(photo courtesy: surftherenow.com)
I have a question about driving style that I’d like to pose to you and the B&B. Part of my highway commute is a steady 2 mile grade. With a running start of 75 mph, my 2007 Mazda B2300 slows to about 62 mph by the top of the hill when I keep it in 5th gear, with the engine turning about 2000 rpm. I can maintain 70+ if I drop into 4th and floor it, but I’m a cheapskate at heart. My question is, is it really more efficient to lug up the hill in top gear, or am I just kidding myself and doing irreparable damage to my engine? (Read More…)
TTAC Commentator Modestholdings writes:
Best from the West, young man,
The Boss has a pretty nice ’94 Escort LX wagon sourced by yours truly, and it happens to have found the sweet spot betwixt my picking it and her loving it. A grand for this one-owner handshaker and she’s managed to put about 23K on it in the last year — points of interest are far and few between here in Wyoming. (Read More…)
Thanks for your recent article about buying auto parts.
I recently bought a well used ’95 F-150 with the venerable 302 and Mazda five-speed.
When I say well used, I mean the engine has about 253,000 on the clock and sounds like it is on its last legs. I’m pretty sure I can hear the jugs rattling in the cylinders when I first fire it up, the idle hunts all over the place and it has about as much power as the Ukrainian president.
I’d like to put a new mill in it. The previous owner spent a lot of time and money doing everything but engine work. Where’s a good place to start looking for a used motor, or should I spill the coin to have this tired old unit rebuilt?
TTAC commentator Toy Maker writes:
Hi again Sajeev,
Steven Lang’s post buying quality tools piked my interest again on getting myself an OBDII scanner. But which one is right for me? Even the Autel brand mentioned by Steve have readers ranging from $30 to the $350 Autel MD802 mentioned in Steve’s post.
I don’t plan on working on my cars much, just want to use more than onomatopoeias to converse with my mechanics. (Nice. – SM) (Read More…)
Engine downsizing is all the rage. Making the engine smaller increases fuel efficiency, reduces emissions and cuts vehicle weight. With ever tightening fuel economy legislation in the United States and CO2 emissions regulation in the European Union, mainline manufacturers are turning to turbochargers like never before. In 2009 just 5% of cars sold in America sported turbos, and that 5% consisted largely of European brands like Volvo and BMW with a long history of forced induction. By 2013 that number had more than doubled to 13%. Honeywell expects the number to rise to 25% in the next four years and the EPA tells me that by 2025 they expect 90% of cars sold in America to sport a turbo engine. With turbos becoming so ordinary, what’s a turbo pioneer like Volvo do to keep a competitive edge? Add a supercharger of course.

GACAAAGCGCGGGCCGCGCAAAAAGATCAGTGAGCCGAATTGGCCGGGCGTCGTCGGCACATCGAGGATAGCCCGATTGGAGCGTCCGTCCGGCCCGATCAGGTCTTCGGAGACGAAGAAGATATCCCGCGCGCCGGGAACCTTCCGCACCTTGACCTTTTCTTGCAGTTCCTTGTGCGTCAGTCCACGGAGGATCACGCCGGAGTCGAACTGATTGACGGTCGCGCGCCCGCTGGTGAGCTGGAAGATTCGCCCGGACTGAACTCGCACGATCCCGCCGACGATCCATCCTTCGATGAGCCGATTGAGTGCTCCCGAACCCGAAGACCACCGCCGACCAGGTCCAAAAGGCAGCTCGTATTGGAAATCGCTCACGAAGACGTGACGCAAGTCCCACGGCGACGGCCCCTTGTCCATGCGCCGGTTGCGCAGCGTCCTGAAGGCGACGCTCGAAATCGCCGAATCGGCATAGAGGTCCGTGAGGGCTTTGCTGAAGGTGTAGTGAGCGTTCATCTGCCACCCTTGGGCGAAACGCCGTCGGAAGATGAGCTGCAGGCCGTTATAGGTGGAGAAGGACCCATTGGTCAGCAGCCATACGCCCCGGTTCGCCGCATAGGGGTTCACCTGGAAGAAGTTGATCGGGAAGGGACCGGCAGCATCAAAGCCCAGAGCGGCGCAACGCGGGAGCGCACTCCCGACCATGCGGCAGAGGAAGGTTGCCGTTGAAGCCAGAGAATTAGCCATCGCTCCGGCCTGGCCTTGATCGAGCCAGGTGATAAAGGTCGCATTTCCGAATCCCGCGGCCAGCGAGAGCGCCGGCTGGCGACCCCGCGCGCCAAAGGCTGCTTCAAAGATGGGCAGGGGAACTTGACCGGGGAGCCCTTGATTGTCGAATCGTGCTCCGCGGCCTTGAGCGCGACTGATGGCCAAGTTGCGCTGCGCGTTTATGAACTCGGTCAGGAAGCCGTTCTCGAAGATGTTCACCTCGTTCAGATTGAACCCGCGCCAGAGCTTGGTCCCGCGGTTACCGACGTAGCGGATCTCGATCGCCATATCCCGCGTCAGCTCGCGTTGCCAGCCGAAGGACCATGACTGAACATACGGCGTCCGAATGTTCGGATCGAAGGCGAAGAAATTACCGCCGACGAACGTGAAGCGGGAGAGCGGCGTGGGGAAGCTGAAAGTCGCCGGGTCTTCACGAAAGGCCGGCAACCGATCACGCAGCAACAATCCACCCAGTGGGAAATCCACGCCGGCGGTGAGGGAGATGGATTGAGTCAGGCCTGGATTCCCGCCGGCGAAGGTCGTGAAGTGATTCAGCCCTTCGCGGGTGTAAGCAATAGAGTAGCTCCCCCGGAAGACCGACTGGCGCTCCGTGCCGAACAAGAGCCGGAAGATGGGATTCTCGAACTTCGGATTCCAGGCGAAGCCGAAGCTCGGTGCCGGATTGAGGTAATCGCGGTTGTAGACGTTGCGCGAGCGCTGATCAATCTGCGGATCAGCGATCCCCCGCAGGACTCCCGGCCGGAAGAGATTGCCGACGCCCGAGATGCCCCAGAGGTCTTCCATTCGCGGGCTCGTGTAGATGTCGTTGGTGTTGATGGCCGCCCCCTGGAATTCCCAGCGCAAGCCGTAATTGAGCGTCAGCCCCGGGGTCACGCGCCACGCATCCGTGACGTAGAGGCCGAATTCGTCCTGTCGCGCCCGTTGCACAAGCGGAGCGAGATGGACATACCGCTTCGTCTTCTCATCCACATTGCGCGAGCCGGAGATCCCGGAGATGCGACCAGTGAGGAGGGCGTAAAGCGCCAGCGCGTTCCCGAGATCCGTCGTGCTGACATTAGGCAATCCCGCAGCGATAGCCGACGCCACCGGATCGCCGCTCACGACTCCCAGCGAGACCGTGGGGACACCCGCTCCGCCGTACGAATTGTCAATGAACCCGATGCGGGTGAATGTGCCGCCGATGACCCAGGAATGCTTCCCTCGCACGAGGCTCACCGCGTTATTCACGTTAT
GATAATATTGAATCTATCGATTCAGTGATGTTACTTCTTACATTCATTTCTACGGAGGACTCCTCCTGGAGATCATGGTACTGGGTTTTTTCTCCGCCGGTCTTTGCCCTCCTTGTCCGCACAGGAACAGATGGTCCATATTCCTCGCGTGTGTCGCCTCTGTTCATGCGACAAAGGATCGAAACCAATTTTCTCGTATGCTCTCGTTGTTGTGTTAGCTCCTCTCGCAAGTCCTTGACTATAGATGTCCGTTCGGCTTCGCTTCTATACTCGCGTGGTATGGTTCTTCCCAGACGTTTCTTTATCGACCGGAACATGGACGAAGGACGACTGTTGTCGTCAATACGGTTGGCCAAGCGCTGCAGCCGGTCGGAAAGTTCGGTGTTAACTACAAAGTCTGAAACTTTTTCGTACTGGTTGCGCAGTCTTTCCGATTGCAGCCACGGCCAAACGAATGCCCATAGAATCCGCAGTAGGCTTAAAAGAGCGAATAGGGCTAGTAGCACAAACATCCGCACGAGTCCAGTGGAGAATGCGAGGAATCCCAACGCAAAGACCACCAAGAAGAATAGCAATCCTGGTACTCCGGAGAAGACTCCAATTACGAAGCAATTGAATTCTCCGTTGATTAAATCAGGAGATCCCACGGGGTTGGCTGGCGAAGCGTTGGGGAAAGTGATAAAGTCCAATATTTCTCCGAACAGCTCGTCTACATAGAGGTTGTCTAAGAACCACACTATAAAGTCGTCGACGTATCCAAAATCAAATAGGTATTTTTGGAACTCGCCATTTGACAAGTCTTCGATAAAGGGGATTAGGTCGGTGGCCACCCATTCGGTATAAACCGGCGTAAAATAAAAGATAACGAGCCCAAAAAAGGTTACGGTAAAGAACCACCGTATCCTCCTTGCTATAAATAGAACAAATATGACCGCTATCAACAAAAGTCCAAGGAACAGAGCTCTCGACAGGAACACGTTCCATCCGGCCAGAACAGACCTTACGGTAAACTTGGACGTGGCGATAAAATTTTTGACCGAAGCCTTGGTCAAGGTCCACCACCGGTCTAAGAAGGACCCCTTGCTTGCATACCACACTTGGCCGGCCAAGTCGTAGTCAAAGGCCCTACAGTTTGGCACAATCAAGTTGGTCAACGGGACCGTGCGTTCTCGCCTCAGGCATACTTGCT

One of the best things at PRI is a little room, tucked just off the main hall, that usually houses the first-time exhibitors or late entries. This year’s “new arrivals” included an outfit called Midwest Supercub and Midwest Supercub’s line of homemade, alcohol-burning, CNC-milled racing engines. For lawn tractors.
Ford Racing quietly began offering its advanced, 2.0 liter Ecoboost turbocharged 4 cylinder crate engine earlier this year, without much fanfare. All that changed at the 2013 PRI Show in Indianapolis, however, with Ford’s Ecoboost powered 2015 Mustang twirling away on a giant lazy Susan directly under the giant “Ford Racing” banner mere steps away from the small crate engine, displayed proudly with its (relatively hefty) $8,000 price tag.
Dear Sanjeev: (facepalm – SM)
As a matter of coincidence most of the vehicles I’ve owned have been covered in previous Piston Slap articles and I’ve noticed a recurring theme: at one point, a point likely occurring far prematurely than hoped, I’m going to have an issue which according to your previous advice will require either a new engine or a whole new car. (Read More…)
I have acquired two VM Motori RA 428 engines that were pulled from new Chrysler minivans in 2009. The van were converted to electric drivetrain in LA. I want to install them in a pickup but because they were never installed in a truck from the factory, it will have to be a custom job. (Read More…)
I have a piston slap question for a friend at work. She drives an ’11 Mazda CX-7 2.3. For over a year she has had an issue with fuel in the oil. Enough that the oil level has been as much as 1″ above the full mark on the dipstick as a result (oil level was checked after service, and frequently between services). This is noticed within weeks of service/oil change. (Read More…)